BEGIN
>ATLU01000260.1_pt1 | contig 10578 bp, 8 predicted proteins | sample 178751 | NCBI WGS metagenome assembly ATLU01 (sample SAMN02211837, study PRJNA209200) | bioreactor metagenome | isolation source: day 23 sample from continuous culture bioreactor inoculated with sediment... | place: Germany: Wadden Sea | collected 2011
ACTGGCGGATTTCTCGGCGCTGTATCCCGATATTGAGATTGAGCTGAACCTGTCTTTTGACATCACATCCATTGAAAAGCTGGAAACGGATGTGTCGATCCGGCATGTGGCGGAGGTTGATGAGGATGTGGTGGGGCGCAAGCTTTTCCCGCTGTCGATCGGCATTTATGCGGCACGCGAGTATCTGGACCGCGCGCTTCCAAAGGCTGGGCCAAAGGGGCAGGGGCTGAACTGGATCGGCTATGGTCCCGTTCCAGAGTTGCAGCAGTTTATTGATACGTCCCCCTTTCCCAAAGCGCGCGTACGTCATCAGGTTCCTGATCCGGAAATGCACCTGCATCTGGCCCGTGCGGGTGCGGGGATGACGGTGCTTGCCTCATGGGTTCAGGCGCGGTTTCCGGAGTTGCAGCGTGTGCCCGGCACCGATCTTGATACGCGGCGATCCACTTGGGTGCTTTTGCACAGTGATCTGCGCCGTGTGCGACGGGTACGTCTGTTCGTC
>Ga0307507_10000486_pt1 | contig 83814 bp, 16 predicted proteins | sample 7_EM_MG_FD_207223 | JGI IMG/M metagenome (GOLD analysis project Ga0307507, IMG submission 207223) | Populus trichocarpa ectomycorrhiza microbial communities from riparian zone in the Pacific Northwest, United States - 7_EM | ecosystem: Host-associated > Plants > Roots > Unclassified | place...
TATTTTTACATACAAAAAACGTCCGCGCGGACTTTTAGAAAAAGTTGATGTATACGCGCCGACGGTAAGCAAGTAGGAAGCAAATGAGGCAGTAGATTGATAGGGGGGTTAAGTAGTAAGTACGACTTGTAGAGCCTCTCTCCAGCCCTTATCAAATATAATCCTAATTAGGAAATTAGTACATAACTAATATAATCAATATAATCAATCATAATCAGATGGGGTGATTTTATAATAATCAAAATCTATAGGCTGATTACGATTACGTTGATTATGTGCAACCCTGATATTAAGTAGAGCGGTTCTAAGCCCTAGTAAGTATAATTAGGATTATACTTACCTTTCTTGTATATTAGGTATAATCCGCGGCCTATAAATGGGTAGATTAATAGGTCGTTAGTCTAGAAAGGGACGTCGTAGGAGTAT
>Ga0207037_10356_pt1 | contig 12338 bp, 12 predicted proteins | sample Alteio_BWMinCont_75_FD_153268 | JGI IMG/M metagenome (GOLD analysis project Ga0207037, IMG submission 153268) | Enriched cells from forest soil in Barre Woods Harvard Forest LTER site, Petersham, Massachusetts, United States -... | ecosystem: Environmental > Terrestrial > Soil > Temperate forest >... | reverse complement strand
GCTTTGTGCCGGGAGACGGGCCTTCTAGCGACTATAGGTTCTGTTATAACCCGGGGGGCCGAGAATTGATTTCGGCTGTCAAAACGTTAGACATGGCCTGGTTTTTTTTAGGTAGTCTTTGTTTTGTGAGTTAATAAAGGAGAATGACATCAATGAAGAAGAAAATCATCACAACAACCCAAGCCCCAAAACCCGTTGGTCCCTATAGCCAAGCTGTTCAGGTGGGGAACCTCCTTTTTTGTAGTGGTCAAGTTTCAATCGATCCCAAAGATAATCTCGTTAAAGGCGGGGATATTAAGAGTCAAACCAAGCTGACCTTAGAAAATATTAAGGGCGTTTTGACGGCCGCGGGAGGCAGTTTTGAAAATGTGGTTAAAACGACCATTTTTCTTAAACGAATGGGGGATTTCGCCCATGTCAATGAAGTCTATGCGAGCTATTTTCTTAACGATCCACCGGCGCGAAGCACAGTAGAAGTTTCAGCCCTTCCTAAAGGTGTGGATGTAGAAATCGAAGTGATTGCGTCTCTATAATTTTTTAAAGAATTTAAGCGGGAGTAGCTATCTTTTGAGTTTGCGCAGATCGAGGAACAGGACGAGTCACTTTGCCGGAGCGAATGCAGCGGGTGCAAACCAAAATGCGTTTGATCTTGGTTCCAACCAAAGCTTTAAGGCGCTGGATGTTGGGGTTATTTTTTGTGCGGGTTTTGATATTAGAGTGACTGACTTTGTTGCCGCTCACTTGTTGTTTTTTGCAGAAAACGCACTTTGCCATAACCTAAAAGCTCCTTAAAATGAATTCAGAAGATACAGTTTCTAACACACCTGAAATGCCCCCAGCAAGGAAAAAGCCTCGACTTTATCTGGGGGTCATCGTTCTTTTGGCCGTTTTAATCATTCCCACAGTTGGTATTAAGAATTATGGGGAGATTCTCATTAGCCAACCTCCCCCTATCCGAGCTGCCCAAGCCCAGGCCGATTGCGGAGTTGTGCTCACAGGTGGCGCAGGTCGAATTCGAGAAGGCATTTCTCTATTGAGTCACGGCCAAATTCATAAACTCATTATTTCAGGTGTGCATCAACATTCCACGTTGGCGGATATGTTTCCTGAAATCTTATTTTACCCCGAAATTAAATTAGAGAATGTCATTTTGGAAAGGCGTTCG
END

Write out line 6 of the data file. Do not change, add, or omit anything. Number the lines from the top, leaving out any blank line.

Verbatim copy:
GCTTTGTGCCGGGAGACGGGCCTTCTAGCGACTATAGGTTCTGTTATAACCCGGGGGGCCGAGAATTGATTTCGGCTGTCAAAACGTTAGACATGGCCTGGTTTTTTTTAGGTAGTCTTTGTTTTGTGAGTTAATAAAGGAGAATGACATCAATGAAGAAGAAAATCATCACAACAACCCAAGCCCCAAAACCCGTTGGTCCCTATAGCCAAGCTGTTCAGGTGGGGAACCTCCTTTTTTGTAGTGGTCAAGTTTCAATCGATCCCAAAGATAATCTCGTTAAAGGCGGGGATATTAAGAGTCAAACCAAGCTGACCTTAGAAAATATTAAGGGCGTTTTGACGGCCGCGGGAGGCAGTTTTGAAAATGTGGTTAAAACGACCATTTTTCTTAAACGAATGGGGGATTTCGCCCATGTCAATGAAGTCTATGCGAGCTATTTTCTTAACGATCCACCGGCGCGAAGCACAGTAGAAGTTTCAGCCCTTCCTAAAGGTGTGGATGTAGAAATCGAAGTGATTGCGTCTCTATAATTTTTTAAAGAATTTAAGCGGGAGTAGCTATCTTTTGAGTTTGCGCAGATCGAGGAACAGGACGAGTCACTTTGCCGGAGCGAATGCAGCGGGTGCAAACCAAAATGCGTTTGATCTTGGTTCCAACCAAAGCTTTAAGGCGCTGGATGTTGGGGTTATTTTTTGTGCGGGTTTTGATATTAGAGTGACTGACTTTGTTGCCGCTCACTTGTTGTTTTTTGCAGAAAACGCACTTTGCCATAACCTAAAAGCTCCTTAAAATGAATTCAGAAGATACAGTTTCTAACACACCTGAAATGCCCCCAGCAAGGAAAAAGCCTCGACTTTATCTGGGGGTCATCGTTCTTTTGGCCGTTTTAATCATTCCCACAGTTGGTATTAAGAATTATGGGGAGATTCTCATTAGCCAACCTCCCCCTATCCGAGCTGCCCAAGCCCAGGCCGATTGCGGAGTTGTGCTCACAGGTGGCGCAGGTCGAATTCGAGAAGGCATTTCTCTATTGAGTCACGGCCAAATTCATAAACTCATTATTTCAGGTGTGCATCAACATTCCACGTTGGCGGATATGTTTCCTGAAATCTTATTTTACCCCGAAATTAAATTAGAGAATGTCATTTTGGAAAGGCGTTCG